Posted by: Staff | 03.10.2008

Advancements in Baseball: Not Always Beneficial

ZACK LEVANDOV ’08

Beginning in the slums and alleys of New York City in the 19th century, baseball has risen to become America’s favorite sport and one of the most successful athletic businesses. In the old days, many had to take long treks to the nearest professional ballpark. Today in Boston, all it takes is a short T ride or a quick car ride down Storrow Drive to Fenway Park.

Baseball has not only experienced beneficial changes, there have been numerous negative alterations as well. Fifty years ago, going to the ballpark was a unique and special experience. Baseball used to be an important social event: fans dressed up and went to games to gamble, to enjoy themselves with friends, and to bond with their families. Today, fans goes to games more casually, are less emotional, and their behavior is controlled with strict rules.

Furthermore, when baseball began, all stadiums had natural grass and seats piled up high, so close to the players that the fans could hear them talk and shout on the field. Today, stadiums are becoming fake and tacky. Fans are placed in domed, bowl-shaped parks where players meander about on artificial turf and view the game from such a far distance that the action on the field might as well be on small TV screen. Fans simply should not have to endure the flaws of such aesthetics and architecture.

To start off, the artificial surface must go. There should be nothing fake or artificial about baseball, least of all the grass. Baseball is America’s sport, so why should there be an artificial quality to it? Baseball, in its ideal, form is one of the most pure sports played today across the globe. It is a simple and laid-back game, requiring only a few friends, a ball and a stick. The odd shade of the artificial grass is a poor and unappealing counterfeit of green grass. Sitting around an artificial field is almost like sitting on a picnic blanket. Why gather around a carpet to enjoy peanuts, sodas, hotdogs, and the game when you could do the same thing without leaving the comfort of your own home?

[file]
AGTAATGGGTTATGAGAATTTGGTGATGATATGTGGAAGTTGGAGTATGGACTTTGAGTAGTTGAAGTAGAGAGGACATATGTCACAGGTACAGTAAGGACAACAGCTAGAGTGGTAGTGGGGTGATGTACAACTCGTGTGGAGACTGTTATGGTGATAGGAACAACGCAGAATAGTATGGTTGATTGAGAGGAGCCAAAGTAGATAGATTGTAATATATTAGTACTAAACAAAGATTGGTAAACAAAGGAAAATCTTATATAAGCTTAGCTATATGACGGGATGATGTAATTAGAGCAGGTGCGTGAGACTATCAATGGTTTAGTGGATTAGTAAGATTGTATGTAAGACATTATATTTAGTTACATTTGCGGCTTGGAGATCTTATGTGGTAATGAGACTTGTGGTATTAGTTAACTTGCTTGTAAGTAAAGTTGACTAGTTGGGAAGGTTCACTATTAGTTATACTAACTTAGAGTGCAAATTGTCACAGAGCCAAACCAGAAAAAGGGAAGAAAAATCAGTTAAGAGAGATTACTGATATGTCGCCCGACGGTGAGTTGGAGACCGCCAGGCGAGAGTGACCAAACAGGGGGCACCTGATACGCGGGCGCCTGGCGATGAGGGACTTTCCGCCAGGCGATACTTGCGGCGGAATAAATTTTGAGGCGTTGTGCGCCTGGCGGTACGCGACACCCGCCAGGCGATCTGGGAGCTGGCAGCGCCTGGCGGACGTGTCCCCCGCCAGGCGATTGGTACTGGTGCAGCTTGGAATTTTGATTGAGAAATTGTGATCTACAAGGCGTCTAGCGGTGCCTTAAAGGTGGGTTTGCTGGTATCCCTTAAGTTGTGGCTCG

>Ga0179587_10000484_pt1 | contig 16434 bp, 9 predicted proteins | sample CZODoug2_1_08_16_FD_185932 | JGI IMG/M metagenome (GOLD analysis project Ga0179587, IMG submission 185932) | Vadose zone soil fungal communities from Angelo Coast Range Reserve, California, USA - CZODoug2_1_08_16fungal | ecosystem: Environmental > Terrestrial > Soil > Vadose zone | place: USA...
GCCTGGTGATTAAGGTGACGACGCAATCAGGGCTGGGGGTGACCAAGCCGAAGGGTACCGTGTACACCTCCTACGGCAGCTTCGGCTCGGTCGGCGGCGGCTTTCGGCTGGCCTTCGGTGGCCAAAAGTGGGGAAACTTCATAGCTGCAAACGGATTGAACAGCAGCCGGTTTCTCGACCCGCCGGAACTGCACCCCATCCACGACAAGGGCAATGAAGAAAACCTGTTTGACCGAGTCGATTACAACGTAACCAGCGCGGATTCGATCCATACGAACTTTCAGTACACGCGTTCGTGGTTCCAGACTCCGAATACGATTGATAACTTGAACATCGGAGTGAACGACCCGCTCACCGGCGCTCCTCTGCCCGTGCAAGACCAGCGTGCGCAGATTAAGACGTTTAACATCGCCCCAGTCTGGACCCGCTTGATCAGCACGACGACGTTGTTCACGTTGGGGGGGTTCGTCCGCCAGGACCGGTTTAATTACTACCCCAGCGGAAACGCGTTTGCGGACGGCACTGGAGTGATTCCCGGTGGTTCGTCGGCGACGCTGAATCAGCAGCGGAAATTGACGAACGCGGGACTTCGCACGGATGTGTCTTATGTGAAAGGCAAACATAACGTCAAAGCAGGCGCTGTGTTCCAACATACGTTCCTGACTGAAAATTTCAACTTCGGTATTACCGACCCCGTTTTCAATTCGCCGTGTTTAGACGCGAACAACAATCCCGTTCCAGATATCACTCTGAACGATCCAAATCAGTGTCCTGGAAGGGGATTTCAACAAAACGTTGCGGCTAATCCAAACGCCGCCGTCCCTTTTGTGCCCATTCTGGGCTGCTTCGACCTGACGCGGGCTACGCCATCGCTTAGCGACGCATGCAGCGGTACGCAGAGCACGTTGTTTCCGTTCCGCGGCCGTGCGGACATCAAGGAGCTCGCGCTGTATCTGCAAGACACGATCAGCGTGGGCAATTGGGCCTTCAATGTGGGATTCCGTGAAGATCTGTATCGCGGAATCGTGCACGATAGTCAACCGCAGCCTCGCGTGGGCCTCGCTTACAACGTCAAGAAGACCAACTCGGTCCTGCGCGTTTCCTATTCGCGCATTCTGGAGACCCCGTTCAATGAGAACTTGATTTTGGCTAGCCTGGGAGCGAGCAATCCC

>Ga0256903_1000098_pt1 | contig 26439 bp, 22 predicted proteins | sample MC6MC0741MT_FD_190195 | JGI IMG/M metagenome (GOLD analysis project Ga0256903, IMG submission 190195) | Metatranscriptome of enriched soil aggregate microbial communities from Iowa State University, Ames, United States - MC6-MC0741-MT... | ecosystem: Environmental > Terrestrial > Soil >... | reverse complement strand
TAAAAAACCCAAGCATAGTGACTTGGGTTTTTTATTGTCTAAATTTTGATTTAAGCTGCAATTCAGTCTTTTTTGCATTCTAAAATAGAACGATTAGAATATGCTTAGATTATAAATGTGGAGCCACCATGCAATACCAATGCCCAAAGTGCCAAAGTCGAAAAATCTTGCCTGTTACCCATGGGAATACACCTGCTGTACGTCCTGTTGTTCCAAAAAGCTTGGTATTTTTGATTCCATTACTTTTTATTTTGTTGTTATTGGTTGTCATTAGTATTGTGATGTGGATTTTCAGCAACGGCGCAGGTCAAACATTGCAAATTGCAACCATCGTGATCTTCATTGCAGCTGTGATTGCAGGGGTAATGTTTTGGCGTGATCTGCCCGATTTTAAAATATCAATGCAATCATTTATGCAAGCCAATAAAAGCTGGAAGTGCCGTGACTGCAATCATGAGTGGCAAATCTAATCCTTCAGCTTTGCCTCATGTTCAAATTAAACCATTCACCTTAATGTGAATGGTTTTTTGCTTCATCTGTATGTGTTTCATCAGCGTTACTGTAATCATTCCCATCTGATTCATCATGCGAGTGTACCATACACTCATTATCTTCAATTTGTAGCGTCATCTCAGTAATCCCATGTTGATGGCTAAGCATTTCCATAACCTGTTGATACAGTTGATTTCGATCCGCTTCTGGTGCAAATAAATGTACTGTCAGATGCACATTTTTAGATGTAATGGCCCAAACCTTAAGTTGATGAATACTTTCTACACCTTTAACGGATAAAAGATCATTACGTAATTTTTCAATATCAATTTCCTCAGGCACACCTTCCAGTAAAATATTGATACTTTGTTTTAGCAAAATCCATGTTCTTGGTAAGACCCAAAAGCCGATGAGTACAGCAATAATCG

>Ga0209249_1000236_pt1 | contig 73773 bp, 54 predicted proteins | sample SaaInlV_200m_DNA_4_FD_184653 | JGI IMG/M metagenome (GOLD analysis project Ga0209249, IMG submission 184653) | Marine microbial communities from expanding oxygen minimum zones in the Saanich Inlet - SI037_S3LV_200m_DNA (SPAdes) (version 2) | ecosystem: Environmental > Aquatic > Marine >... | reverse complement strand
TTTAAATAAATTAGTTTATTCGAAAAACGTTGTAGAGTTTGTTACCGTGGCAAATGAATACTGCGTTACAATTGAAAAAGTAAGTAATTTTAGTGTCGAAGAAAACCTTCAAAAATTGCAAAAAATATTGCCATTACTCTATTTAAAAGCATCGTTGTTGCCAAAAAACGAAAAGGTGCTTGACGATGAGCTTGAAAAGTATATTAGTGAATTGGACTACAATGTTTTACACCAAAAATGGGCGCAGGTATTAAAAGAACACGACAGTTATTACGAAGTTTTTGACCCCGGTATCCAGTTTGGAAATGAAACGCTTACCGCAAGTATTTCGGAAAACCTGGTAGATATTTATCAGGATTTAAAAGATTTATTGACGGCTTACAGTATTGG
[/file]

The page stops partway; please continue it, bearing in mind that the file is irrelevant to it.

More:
Artificial turf also affects the game of baseball negatively for the players both physically and strategically. When the game is on the line and an outfielder has an opportunity to make a quick run towards the infield to catch a fly ball, what do they have to consider? Since artificial turf is harder and more abrasive than grass, the impact on the ground is going to feel like a collision with a cement wall, and a player risks a rug burn or a tear in his pants. Additionally, the away team has to consider the possible directions the ball can take when bouncing from the ground and how high it will soar over the outfielder’s head, since balls bounce less predictably off artificial turf than off natural grass.

Moving on, domes create a bland ambience for baseball. As human beings, we love sunlight and the warm feeling of the rays on our skin. Why play baseball inside when it was invented as an outdoor sport? Yes, it is true that domes protect the weather from ruining the field and the sun from shining in players’ eyes, but baseball should be a pastoral sport; players lope across the field, and a strong batter can send a ball seemingly far into the sky. Underneath a dome, it is all a different story. The game is sealed, players’ skin even appears unhealthy, and the ball is in danger of hitting a rafter. The sense of outdoor sport is completely taken away from the fan. Instead, fans are in a room.

Don’t you, as a fan, want to be outside and closer to the game while have the feeling of genuine baseball in front of you? One should have a desire to feel closer to the game instead of being forced to the back wall of a bowled stadium, like the remnants of unwanted cereal. Don’t you, as a fan, want to be outside and close to the players? Don’t you want the sun on your face and the wind to blow, while the players scamper across natural grass? I like hearing the ball slap the catcher’s mitt, and the shortstop shouting “I got it!” when the ball is popped up in the infield, which you can’t hear when you’re far from the game in a domed stadium, listening to air conditioning vents. In baseball, atmosphere is just as important as athletics and false environments should be eliminated.

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